Utilise local expertise

Teacher aide with student

Indigenous Education Workers (IEWs) are known by a variety of titles depending on the jurisdiction in which they work. Their roles and responsibilities are many and varied.

Today, IEWs carry out much the same responsibilities as they did 50 years ago and work in schools where significant numbers of Aboriginal and Torres Strait Islander students are enrolled. They promote Aboriginal and Torres Strait Islander education, and in some jurisdictions IEWs work closely with teachers to develop culturally appropriate resources and programs. Importantly, IEWs are there as a support for the teachers, for the students and for parents/caregivers.

IEWs work with the school and individual teachers in assisting Aboriginal and Torres Strait Islander students to achieve the best possible outcomes, as well as keeping members of the community informed about parent meetings, school activities, programs and any changes that might be taking place. They also are in a position to keep parents/caregivers informed in relation to students’ progress and other achievements. Where a teacher is not fluent in the local language, IEWs can translate from one language to another quickly and effectively.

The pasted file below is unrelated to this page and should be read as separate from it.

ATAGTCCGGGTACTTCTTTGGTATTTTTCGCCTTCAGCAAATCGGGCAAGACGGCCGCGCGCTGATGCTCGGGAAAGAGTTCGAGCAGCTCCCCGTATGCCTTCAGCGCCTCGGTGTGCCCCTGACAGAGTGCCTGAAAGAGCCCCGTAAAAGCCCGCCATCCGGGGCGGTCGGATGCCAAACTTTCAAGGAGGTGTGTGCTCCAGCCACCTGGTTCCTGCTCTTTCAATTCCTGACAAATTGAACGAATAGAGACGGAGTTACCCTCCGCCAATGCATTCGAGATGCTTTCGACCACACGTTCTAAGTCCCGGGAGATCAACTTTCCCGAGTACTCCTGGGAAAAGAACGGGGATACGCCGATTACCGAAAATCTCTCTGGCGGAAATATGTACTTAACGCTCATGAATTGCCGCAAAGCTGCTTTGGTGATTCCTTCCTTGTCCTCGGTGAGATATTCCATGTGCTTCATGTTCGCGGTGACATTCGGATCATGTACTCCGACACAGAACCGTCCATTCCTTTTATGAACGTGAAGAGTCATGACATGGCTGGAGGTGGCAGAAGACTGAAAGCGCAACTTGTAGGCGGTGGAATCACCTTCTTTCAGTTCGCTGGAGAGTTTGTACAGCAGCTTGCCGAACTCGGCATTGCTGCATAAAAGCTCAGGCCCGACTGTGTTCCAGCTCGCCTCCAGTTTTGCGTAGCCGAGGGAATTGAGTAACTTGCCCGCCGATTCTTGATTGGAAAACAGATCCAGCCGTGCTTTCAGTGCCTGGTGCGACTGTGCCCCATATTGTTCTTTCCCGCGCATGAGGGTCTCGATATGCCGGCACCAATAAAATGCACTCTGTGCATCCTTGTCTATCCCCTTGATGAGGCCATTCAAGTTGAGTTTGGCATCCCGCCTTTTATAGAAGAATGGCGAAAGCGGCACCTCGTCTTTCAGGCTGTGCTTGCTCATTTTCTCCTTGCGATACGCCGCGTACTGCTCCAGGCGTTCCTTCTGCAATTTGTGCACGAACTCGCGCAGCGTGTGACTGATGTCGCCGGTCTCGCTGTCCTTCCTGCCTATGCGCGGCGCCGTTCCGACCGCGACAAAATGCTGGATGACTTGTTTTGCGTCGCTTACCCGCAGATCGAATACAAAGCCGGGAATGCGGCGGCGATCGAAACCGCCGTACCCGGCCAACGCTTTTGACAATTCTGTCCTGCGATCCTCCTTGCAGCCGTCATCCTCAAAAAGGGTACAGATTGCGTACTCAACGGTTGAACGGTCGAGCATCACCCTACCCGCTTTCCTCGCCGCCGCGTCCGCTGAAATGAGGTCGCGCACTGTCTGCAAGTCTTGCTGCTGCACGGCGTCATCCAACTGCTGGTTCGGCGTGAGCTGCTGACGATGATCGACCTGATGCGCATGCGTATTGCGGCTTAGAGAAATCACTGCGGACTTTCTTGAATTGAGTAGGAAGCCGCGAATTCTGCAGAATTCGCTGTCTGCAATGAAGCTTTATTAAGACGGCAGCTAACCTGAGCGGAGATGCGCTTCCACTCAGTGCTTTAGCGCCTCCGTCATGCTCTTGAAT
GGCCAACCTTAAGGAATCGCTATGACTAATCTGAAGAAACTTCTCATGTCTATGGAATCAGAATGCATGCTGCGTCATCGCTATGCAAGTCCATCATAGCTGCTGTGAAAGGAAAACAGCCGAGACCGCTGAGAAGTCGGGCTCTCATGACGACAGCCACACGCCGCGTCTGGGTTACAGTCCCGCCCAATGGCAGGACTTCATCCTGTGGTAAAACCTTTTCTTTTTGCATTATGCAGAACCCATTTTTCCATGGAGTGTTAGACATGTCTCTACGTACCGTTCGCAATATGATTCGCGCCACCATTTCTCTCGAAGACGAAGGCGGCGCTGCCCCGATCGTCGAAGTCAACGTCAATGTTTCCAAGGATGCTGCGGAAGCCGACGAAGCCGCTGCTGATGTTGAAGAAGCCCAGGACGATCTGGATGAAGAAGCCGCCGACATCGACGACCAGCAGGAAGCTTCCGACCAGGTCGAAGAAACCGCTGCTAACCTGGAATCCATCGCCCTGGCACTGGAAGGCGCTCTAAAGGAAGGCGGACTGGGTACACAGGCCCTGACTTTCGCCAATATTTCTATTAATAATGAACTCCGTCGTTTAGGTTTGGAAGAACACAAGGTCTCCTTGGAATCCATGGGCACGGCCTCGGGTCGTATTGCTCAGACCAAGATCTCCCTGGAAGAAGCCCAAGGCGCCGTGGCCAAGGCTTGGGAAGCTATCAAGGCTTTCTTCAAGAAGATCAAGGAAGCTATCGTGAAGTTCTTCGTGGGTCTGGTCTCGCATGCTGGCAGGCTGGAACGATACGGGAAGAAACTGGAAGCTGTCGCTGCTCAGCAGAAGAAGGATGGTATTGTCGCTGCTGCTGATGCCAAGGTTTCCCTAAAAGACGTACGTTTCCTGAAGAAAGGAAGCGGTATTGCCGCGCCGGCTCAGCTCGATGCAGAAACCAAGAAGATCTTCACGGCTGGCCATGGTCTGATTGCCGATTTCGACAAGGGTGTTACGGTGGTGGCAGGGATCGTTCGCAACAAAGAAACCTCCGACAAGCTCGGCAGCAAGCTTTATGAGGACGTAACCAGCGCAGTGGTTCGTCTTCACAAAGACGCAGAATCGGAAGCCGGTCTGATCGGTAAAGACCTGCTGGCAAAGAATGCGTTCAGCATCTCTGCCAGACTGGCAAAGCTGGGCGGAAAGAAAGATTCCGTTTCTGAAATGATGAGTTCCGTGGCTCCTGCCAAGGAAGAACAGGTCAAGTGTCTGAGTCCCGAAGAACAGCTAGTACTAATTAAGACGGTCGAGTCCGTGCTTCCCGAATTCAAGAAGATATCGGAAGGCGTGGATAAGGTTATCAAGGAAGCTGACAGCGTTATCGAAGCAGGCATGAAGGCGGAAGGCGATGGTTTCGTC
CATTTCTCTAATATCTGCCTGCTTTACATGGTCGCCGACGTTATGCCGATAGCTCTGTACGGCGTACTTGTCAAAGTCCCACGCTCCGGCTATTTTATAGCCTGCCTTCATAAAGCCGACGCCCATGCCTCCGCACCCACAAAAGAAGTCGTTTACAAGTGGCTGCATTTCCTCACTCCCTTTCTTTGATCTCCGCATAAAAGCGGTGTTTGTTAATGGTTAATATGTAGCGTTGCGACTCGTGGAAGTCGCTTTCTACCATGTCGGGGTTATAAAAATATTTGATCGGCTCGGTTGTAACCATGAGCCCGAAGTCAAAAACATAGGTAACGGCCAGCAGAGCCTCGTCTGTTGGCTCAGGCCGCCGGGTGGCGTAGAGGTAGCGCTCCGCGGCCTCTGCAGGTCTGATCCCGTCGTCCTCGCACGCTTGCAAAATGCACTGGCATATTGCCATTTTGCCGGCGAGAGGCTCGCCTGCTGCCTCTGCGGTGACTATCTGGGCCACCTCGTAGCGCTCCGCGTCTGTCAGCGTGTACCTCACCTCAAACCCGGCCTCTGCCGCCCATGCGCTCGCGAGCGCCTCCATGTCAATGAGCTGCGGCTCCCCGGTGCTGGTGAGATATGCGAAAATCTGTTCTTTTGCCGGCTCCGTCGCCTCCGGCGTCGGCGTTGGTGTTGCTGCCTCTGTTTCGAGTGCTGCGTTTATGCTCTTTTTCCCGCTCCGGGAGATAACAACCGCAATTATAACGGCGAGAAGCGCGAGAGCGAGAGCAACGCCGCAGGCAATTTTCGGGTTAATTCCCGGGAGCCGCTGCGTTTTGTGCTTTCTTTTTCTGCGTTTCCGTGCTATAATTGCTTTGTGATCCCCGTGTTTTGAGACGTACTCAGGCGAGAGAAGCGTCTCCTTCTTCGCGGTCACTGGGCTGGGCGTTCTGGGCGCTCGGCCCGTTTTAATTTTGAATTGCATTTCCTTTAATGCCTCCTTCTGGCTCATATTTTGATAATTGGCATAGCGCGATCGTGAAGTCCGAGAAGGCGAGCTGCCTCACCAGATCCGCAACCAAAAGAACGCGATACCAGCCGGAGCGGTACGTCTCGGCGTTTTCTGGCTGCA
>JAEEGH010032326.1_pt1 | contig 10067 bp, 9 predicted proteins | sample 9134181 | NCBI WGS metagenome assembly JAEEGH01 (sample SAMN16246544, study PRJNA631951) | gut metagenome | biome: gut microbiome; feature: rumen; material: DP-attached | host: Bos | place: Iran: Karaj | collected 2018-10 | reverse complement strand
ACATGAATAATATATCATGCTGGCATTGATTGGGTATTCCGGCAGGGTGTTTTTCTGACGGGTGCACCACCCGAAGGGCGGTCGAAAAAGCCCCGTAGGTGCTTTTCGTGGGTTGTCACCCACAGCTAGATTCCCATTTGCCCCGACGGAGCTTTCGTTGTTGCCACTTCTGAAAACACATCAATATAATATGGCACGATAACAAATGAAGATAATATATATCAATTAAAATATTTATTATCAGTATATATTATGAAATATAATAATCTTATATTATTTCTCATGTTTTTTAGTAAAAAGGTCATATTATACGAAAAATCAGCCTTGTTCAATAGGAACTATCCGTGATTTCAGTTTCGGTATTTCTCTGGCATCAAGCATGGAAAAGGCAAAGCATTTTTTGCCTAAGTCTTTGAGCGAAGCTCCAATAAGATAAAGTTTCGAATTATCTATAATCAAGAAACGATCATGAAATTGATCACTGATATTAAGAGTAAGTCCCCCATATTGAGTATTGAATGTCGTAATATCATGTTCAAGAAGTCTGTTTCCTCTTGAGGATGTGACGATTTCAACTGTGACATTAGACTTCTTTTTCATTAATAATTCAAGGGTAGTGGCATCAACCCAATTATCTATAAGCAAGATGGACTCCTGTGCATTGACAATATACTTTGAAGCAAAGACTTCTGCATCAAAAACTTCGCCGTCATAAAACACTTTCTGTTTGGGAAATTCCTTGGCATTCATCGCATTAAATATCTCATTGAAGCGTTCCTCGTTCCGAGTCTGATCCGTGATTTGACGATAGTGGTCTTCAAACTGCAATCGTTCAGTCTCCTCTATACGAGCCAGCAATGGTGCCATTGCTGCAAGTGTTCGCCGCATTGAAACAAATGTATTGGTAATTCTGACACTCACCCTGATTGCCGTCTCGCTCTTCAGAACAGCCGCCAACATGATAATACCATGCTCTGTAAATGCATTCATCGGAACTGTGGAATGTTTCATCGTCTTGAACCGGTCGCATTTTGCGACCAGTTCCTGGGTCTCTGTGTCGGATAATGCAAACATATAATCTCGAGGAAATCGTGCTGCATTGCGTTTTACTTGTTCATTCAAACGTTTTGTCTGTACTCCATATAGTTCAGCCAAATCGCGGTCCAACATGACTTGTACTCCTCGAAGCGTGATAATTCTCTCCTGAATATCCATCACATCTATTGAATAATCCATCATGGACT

An IEW can assist a teacher with important knowledge about the school community; for example, whether the family has a phone; who is growing the child; where the child is living at present; the ability of family members to respond quickly; and if perhaps they are dealing with grief.  (It’s a good idea to make a note of this information so that you have the details to hand when developing a PLP [Personal Learning Plan]; that way you won’t risk insulting someone by making them think they are not important enough to be remembered.)